Luke 19: Now as he drew near, He saw the city and wept over it, saying, “If you had known, even you, especially in this your day, the things that make for your peace! But now they are hidden from your eyes.”
Today’s reading in my Bible-in-a-year plan, unrelated to US elections tomorrow, but appropriate. I can imagine Jesus in America, watching and weeping. The chapter prior he has been saying some pretty uncomfortable things, and I quote: “Shall not God avenge His own elect who cry out day and night to Him, though He bears long with them? I tell you that He will avenge them speedily.” Who is crying out day and night in 2020? “Let the little children come to Me, and do not forbid them; for of such is the Kingdom of God.” What is the state of our children in 2020? “Sell all that you have and distribute to the poor, and you will have treasure in heaven; and come, follow me.” Is this what we hear preached to the self-justifying and satisfied top 10% of the world economically? It’s what Jesus said to a young man who had wealth, power, and a moral majority type of record. “There is no one who has left house or parents or brothers or wife or children, for the sake of the kingdom of God, who shall not receive many times more in this present time, and in the age to come eternal life.” A bitter acknowledgment that being together with family is not the ultimate metric of God’s will. Then Jesus reminds the disciples that he is going to Jerusalem to be scourged, mocked, spit upon, and killed, but on the third day he will rise.
Overall, the things that make for peace seem paradoxically uncomfortable. Justice for the marginalised. Gentle welcoming of children, access and acceptance and love. Radical voluntary distribution of profits to the poor rather than all-holds-barred accumulation. Willingness to forgo our own families, even. Walking with Jesus into suffering. Risking everything because we know the cross was the pivot point of evil’s defeat. All of these show an acknowledgment that there is something of such high value that the pursuit of that reality ultimately changes all our metrics.
(In fact, the rich-young-ruler who has money, power, and social embrace contrasts a few paragraphs later with the tax collector, who has money, power, and social opprobrium. Both encounter Jesus out of curiosity, restlessness, seeking. Both receive his attention, and engagement. But the tax collector, a figure of some ridiculousness climbing a tree, ends up grasping the message. He not only delights in Jesus’ banter, welcoming him to his home, he goes the extra step of announcing reparation plans. The crowd is scandalised, God is pleased.)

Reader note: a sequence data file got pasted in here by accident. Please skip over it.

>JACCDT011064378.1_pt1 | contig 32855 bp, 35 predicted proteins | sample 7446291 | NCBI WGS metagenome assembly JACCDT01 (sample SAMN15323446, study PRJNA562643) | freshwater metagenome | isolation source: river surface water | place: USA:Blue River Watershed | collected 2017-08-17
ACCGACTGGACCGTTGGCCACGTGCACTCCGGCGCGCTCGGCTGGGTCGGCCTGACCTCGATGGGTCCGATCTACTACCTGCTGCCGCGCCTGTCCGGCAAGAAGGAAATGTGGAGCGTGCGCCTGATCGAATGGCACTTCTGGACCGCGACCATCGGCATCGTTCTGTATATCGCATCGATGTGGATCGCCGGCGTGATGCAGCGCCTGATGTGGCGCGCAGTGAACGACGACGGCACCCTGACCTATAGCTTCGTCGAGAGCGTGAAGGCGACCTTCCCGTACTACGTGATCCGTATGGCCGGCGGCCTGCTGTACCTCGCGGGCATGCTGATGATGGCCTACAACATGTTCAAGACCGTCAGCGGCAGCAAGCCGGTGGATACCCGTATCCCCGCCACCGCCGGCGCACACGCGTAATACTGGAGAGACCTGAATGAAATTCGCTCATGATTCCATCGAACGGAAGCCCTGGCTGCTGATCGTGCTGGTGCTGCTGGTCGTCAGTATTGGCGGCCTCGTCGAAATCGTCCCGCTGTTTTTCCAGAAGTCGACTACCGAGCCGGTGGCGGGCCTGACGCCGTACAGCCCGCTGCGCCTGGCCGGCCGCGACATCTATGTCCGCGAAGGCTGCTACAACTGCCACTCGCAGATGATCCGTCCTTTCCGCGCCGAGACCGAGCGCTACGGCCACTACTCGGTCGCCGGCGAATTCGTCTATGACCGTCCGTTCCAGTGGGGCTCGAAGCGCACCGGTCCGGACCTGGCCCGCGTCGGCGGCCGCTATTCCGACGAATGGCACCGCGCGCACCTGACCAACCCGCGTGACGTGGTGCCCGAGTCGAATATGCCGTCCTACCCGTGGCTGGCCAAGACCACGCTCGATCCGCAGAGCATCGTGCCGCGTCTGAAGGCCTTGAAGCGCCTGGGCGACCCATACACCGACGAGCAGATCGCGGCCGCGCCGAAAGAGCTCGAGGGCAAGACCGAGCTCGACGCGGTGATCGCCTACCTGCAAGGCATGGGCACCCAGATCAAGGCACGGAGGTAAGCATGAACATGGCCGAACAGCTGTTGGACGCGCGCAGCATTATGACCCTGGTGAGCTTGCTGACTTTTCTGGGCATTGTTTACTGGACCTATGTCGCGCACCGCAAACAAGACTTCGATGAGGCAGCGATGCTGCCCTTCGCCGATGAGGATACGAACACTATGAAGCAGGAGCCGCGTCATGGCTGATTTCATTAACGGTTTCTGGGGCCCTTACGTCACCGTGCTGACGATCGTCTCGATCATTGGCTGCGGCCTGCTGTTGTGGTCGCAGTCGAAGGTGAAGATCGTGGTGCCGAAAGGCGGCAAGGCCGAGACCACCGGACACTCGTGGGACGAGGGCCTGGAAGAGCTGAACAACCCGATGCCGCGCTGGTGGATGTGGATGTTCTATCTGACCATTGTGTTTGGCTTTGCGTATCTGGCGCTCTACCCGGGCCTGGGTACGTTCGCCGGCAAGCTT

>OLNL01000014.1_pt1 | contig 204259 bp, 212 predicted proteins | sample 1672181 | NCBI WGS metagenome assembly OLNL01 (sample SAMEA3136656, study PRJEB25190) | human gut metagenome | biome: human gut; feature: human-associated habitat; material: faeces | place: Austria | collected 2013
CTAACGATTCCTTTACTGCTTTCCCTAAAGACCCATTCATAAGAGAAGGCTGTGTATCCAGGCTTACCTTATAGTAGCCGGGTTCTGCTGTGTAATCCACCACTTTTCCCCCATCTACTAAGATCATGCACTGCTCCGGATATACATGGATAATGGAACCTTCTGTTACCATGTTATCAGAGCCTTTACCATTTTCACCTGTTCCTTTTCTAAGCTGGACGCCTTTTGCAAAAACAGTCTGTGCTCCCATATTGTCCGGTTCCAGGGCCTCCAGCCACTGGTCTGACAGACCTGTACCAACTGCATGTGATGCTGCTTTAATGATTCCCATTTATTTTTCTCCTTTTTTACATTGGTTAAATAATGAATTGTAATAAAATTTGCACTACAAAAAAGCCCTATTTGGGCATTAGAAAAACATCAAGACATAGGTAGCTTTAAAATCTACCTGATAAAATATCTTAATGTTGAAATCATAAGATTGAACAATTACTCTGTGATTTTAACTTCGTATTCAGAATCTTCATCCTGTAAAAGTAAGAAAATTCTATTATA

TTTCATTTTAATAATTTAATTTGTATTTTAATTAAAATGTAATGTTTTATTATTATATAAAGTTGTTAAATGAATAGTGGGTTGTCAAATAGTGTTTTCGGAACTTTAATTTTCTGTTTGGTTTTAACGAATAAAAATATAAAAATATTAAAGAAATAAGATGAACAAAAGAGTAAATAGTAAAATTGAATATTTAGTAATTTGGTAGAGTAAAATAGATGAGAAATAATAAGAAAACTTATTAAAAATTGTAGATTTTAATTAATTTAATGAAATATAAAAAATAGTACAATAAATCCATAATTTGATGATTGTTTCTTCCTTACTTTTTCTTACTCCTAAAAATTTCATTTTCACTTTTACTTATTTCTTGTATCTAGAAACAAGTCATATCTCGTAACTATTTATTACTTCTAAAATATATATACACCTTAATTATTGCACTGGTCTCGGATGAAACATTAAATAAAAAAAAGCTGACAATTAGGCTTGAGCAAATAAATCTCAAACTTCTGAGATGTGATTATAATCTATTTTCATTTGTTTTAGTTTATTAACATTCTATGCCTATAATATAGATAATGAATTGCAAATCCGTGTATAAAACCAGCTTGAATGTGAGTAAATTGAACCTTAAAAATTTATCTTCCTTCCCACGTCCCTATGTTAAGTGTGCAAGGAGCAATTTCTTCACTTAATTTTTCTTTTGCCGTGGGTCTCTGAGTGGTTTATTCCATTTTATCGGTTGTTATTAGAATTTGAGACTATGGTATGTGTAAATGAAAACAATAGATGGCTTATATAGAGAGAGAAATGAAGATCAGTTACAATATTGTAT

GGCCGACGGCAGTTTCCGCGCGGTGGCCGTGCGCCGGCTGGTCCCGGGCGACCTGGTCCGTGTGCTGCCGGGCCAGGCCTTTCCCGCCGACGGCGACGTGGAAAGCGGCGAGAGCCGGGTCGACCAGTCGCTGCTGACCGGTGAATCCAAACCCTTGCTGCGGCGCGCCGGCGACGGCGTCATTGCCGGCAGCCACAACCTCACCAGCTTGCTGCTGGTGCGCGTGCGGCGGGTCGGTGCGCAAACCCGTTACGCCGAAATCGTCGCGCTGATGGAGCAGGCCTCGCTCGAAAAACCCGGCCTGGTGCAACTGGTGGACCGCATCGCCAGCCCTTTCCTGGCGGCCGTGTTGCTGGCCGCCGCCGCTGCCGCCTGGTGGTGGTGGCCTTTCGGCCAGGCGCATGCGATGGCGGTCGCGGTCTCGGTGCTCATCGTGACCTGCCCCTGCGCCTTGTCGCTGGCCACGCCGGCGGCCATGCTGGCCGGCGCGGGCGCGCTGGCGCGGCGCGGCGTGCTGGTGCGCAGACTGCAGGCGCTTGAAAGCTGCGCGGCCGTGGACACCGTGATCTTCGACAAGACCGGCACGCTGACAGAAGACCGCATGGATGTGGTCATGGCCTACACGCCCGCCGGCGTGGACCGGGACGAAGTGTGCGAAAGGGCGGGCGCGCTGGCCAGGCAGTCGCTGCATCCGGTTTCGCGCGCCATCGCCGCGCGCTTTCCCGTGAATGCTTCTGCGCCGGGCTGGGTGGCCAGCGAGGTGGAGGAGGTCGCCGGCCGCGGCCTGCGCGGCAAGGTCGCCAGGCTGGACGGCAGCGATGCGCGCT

Tomorrow, and for the weeks and months and probably years to come, we as Americans are a country deeply divided. I think Jesus weeps over our churches as he did over the rich young ruler, deceived that power and money and superficial ten-commandment checklists were the ultimate measure of success. I think Jesus would be reaching out to both the law-abiding ruler and the law-breaking tax collector, whoever the equivalents are today, and finding places to demonstrate compassion. 2020 is already a year with mortality such as we have not seen since world wars. How will we rise? The way up is down, as always in the teaching of Jesus. Love, the kind that casts out fear. Realising we ARE those little children who are welcomed, accepted, seen, enough. Then taking that love out sacrificially to others in justice and generosity.
Because no matter whom you vote for, it is pretty much guaranteed that people you love are listening to a completely different set of narratives. We all think ours matches the truth best, and it’s our job to struggle with that, to check sources, to observe, to not ignore the uncomfortable dissonant sayings and events. But even when we land on what we think fits Jesus’ values best, a huge percentage of people even in our close circles will decide differently. And the only way forward into 2021 is to keep working to address that gap without using shame or fear or coercion or hate. Jesus does not shame, name-call, punch, shoot, exclude. Jesus joins the conversation, the meals, with penetrating questions and a readiness to heal.
Let’s start with the simplest exercise in that kind of kindness: the COVID pandemic disproportionately affects people who are old, who are overweight, who are hypertensive, who are poor, who are minorities. So if you don’t fit into those categories, every time you put on a mask and wash your hands and limit your own freedom of movement and association, you do so to care for others. Simple as that.
Tomorrow and beyond, let us pray with Jesus for the things that make for peace, even as we walk with Jesus on the path of the cross. Every time we rest on the fact that we are loved and cared for by our Father in Heaven, and can therefore confidently consider the common good of our neighbours . . . well, that's a step towards peace.